The first Saint-Péray will not take much longer for the Muse de RW... Whilst in Mirabel everything has gathered pace with the heat, the viognier will be picked during the weekend of September 7th… The grapes have remained small with the lack of summer water but the beneficial effects of the compost, the herbal concoctions and the wine-grower’s art will produce a very balanced wine. On Ampuis and Condrieu, the grapes are starting to evolve well and it is now certain that we won’t be harvesting in October like 15 years ago… global warming. The chef, Yannick Alléno, will come to monitor the development of grapes on the Chabot and Guer Van, as he prepares for the opening of his new brasserie. And then a moment of calm marked by some sunset wine tasting at the Tour Carrée of Chante-Alouette.

The return of summer heat is announced for September 12th onwards when temperatures will be approaching 30°C through to September 17th, which will speed up the maturation of the reds. Meanwhile, staff are in action picking the grapes to prevent the solar effect cancelling out the minerality of the wines we are looking for, which is why we will be picking the red on the Lieu-dit Saint-Joseph hill on September 6th and the Méal red from September 9th. The Viogniers de Esteban on the Combe Pilate domaine will be picked on September 9th where acidities suggest a fantastic sparkling wine for laying down.

Grapes Rhone Valley 

Meanwhile, in Valliguières harvesting is just beginning. The year is characterised by modest-sized grapes because of the lack of rain, but high acidity concentrations presaging a fine elegant vintage dominated  by fruit. It promises a balanced vintage, meaning the first batches can be processed without sulphites.

Back to Saint-Joseph and the granitey ground of Tournon-sur-Rhône to pick Le Clos on September 10th. And there, everything speeds up with the onset of hotter temperatures during the day and very cool nights.

We go on to pick the Pilate Viogniers and then the white Hermitages at Chante-Alouette. On Châteauneuf-du-Pape, on September 11th some promising and much-awaited harvesting begins starting with the syrahs before waiting a few days to start on Grenaches. The Ermite white, protected from the heat on the upper reaches of the hill, have matured unfettered and arrive at perfect maturity for picking on September 12th, as soon as the first rays of sun start to shimmer on the Marsanne fruit. At the same time, another picking crew heads to Condrieu and to the Chery hills to work on Viogniers.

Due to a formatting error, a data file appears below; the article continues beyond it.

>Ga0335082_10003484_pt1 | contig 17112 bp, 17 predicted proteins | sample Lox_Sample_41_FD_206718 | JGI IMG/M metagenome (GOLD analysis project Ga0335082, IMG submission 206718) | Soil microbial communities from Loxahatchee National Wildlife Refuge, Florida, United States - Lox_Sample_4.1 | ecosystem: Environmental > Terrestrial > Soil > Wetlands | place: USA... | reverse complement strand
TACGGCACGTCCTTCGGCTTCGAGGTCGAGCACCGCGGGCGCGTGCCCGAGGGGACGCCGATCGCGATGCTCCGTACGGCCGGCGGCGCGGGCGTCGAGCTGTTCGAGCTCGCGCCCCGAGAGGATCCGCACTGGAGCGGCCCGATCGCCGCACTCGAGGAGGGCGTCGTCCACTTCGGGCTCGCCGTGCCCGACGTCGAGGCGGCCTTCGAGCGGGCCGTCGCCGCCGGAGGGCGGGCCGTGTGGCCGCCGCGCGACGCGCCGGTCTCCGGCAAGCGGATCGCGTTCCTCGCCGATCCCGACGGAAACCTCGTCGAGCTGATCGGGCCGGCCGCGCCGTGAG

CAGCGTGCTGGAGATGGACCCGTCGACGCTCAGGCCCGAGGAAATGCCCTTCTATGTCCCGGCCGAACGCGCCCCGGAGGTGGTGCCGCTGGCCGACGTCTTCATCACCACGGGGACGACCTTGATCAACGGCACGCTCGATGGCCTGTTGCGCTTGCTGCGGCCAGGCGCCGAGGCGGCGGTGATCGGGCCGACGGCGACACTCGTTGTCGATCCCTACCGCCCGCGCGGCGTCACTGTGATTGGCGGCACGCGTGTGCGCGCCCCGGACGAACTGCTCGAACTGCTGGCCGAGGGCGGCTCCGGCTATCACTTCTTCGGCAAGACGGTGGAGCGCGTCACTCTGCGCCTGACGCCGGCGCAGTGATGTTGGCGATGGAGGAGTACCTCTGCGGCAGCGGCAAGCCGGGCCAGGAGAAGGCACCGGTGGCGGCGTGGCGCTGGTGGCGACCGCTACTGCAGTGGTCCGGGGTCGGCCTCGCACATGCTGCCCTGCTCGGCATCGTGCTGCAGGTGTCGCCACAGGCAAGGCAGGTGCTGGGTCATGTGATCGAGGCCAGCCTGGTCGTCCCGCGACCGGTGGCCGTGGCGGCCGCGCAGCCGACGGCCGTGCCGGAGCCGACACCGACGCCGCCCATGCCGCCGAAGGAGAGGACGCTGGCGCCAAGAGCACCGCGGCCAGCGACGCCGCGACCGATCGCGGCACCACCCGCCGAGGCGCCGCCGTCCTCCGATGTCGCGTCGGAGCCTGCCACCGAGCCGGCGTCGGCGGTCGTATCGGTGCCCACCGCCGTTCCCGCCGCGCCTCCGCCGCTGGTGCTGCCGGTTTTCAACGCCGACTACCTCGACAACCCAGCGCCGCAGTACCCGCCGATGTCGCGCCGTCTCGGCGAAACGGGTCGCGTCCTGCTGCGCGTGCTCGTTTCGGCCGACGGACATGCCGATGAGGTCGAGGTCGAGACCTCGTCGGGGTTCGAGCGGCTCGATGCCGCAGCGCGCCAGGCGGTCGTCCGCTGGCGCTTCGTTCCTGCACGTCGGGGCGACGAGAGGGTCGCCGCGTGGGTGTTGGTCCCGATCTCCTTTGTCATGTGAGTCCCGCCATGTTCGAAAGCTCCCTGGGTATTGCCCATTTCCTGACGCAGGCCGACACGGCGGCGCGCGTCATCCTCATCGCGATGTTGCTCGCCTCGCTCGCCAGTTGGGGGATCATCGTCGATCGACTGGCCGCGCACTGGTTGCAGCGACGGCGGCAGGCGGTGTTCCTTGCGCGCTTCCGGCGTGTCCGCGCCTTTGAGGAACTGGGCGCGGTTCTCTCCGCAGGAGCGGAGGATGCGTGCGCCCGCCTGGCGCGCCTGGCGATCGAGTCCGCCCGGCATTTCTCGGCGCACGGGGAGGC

Once again, the teams are called upon to play a crucial role in completing some fine grape picking in record time, in preparation for a vintage which will be little impacted by the solar effect thanks to their speed.

And then in quick succession, harvesting of Greffieux on September 16th and Pavillon on September 17th.

Also on September 17th we go to Côte Rôtie to get the Neve and the next day the Mordorée.

First Grenaches on Châteauneuf-du-Pape come into the cellar on September 18th. On September 22nd all the Hermitage planes are harvested during Vendanges du Cœur day.

Anne-Sophie Pic’s wine experts come to help us out to harvest the Lieu- dit Payrolles (Anne-Sophie Pic & Michel Chapoutier) on September 19th, where the Marsanne on the granite ground announces an exceptionally mineral vintage with freshness and tension in the grapes.

Whilst the rain is forecast on Châteauneuf-du-Pape, we take the decision to pick Croix de Bois on September 20th so as to avoid any alteration to the grenache fruit, so promising is this vintage.

Wager won!

Already, the end of grape picking is nigh and the last Ermite reds come into the cellar on September 20th.

The Guer Van is harvested on September 23rd in the end, meaning that we get to finish the whole race against excesses of heat on September 30th with the Chabot in the northern Rhône Valley and the Châteauneuf- du-Pape with Barbe Rac on the 1st October in the south of Rhône Valley. Whilst in the cellar the work on the tanks has been adapted so as not to extract too much to maintain the balance of the wines and preserve the velvety tannins of the reds, we taste an extraordinary vintage marked by

 sometimes violent, sometimes extreme, weather conditions, which in the end contributed to creating a vintage which was actually protected from all these excesses that came so early in the season, with the help of the wine-grower’s craft and decision to pick quickly and early: as if in the end, it all hinged on the art and planning of the wine-grower…